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Earlier in the Day:

It was a relatively quiet day on the Asian economic calendar in the earlier hours of this morning.

The Aussie Dollar was in action early on, with November private sector credit figures providing direction.


Support for the Aussie Dollar and Kiwi Dollar kicked in this morning. News of the U.S and China planning to sign the phase 1 agreement in early January provided support.

For the Aussie Dollar

Private sector credit rose by 0.1% in November, month-on-month, according to figures released by RBA, falling short of a forecasted rise of 0.3%. In October, private sector credit had risen by just 0.1%.

  • Personal credit fell by a further 0.5%, following a 0.6% decline in October.
  • Housing credit increased by 0.2%, following a 0.3% rise in October.
  • Business credit increased by 0.2% after having stalled in October.
  • Year on year, total credit rose by 2.3%. In November 2018, total credit had risen by 4.4%.

The Aussie Dollar moved from $0.68985 to $0.68984 upon release of the figures. At the time of writing, the Aussie Dollar was up by 0.13% to $0.6909.


At the time of writing, the Kiwi Dollar up by 0.17% to $0.6610, while the Japanese Yen was flat at ¥109.44 against the greenback.


The Day Ahead:

For the EUR

It’s a quiet day ahead on the economic calendar. There are no material stats de out of the Eurozone to provide the EUR with direction.

A lack of stats will allow the markets to consider what lies ahead, with volumes likely to be on the lighter side.

There’s Brexit, the threat of tariffs on EU goods, disappointing consumer confidence and private sector PMI and employment numbers to consider.

The good news is that the threat of a dismemberment abated as the year progressed and Lagarde may be the right person for the top job at this juncture.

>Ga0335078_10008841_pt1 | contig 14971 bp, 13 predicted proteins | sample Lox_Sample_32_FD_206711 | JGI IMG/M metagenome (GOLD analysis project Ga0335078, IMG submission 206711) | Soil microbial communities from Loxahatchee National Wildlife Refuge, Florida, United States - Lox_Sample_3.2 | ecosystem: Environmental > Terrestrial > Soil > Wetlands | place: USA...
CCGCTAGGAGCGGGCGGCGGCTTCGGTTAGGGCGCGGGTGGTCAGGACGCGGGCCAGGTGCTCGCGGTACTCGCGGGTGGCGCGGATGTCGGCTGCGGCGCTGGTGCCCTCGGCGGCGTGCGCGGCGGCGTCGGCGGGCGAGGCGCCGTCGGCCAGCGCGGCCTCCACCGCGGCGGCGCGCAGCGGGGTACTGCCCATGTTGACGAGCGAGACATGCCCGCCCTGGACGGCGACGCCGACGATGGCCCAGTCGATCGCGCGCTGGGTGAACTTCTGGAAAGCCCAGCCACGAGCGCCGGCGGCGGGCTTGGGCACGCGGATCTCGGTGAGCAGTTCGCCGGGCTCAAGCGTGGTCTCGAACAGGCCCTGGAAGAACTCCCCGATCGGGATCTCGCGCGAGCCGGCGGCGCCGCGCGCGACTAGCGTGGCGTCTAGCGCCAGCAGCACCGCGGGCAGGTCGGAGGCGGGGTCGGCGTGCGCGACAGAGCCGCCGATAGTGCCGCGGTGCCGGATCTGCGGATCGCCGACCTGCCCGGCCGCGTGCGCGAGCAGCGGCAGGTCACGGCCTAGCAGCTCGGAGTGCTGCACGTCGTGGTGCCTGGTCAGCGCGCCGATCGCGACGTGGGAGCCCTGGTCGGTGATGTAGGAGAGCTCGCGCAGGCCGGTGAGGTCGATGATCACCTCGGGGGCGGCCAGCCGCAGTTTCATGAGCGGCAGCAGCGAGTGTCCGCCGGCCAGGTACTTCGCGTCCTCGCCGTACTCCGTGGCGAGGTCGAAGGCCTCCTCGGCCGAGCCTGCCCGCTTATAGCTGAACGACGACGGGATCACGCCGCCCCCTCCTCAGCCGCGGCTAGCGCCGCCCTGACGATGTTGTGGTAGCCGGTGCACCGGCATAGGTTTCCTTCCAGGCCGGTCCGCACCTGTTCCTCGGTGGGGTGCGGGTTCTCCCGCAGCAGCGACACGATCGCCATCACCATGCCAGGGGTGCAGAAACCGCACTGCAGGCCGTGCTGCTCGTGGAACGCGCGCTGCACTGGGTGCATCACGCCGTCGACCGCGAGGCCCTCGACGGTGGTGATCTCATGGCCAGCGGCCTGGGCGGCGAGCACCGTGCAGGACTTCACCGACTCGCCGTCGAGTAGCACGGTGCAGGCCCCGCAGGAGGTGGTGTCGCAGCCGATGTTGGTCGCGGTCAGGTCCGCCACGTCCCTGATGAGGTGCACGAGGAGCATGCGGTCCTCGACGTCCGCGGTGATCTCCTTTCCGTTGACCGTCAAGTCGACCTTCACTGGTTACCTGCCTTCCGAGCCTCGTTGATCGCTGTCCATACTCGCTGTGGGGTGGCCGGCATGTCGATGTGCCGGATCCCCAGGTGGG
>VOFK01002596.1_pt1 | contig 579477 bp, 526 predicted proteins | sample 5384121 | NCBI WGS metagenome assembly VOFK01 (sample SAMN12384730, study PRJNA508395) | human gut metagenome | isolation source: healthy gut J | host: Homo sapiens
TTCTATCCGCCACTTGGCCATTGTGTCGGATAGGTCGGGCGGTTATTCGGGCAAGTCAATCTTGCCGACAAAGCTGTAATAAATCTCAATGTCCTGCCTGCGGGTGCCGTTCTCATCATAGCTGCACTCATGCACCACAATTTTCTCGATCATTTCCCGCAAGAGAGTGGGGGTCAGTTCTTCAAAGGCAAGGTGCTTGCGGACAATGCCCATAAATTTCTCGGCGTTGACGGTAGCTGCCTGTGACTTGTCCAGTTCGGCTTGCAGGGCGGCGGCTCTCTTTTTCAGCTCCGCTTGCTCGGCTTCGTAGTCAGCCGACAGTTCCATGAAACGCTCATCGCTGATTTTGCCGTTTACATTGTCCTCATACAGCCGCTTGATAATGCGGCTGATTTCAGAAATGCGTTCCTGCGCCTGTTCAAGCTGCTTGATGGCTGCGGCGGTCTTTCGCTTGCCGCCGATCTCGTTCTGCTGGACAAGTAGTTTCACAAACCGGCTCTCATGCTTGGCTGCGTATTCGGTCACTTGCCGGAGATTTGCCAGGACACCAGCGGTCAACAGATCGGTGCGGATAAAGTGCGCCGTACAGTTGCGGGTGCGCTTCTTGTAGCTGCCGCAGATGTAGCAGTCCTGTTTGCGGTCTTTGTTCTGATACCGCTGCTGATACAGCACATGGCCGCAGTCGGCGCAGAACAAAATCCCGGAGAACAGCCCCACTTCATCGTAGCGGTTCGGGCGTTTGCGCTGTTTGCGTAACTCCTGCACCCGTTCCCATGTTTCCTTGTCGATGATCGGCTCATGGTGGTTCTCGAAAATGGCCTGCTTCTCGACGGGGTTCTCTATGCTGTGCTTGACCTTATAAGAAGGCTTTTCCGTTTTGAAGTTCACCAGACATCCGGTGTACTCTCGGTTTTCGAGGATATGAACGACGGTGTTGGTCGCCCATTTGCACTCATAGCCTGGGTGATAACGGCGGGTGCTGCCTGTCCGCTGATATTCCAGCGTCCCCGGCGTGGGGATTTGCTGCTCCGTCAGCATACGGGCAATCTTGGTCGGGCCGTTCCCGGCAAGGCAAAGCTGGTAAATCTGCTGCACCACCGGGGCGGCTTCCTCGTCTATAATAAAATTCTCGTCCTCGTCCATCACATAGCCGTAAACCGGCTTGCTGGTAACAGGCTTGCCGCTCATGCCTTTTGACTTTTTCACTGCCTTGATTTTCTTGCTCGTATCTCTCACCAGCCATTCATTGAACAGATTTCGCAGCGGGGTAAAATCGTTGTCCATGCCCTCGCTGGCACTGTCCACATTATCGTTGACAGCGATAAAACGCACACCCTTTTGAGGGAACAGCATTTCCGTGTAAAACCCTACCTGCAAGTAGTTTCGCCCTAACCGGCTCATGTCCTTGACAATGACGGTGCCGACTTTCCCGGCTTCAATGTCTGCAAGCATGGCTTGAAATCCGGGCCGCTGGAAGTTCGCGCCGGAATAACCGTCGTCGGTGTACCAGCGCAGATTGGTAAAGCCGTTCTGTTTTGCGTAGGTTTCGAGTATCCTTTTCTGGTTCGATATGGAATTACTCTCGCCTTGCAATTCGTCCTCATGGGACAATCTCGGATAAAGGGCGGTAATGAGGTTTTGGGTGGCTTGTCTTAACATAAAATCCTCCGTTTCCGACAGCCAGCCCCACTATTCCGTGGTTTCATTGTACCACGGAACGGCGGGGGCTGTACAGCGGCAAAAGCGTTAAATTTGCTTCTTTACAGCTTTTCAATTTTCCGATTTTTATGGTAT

At the time of writing, the EUR was down by 0.01% to $1.1078.

For the Pound

It’s also a quiet day ahead on the economic calendar, with no material stats due out of the UK to provide the Pound with direction.

While there is a lack of data, the markets may begin to consider what lies ahead with Johnson sitting with a comfortable majority.

Unlike his counterpart in the U.S, he doesn’t have to concern himself with the opposition… If he sticks to the script and deviates only slightly, he may also provide a much-needed boost to the UK that pretty much stagnated over the last 3-years.

At the time of writing, the Pound was up by 0.11% to $1.3013.

Across the Pond

It’s a busier day on the data front, with November new home sales due out later today.

With stats and volumes on the lighter side, we can expect the Dollar to be responsive to the numbers. Any negative numbers would likely have a muted impact, however, following impressive housing starts and building permit figures released last week.

On the geopolitical risk front, perhaps some final pearls of wisdom from the U.S President’s Twitter account?

At the time of writing, the Dollar Spot Index was down by 0.02% to 97.668.

For the Loonie

It’s a relatively busy day on the economic calendar. October GDP numbers are due out later this afternoon.

Following some pretty unimpressive numbers last week, any weak numbers will sink the Loonie further.

The BoC may be looking to hold out, however, with the USMCA and Phase 1 agreement providing support.

New trade terms are going to take some time to wash out the effects of punitive tariffs to support global trade terms…  As we know, the markets have a tendency to be rather impatient…

The Loonie was up by 0.05% to C$1.3154 against the U.S Dollar, at the time of writing.

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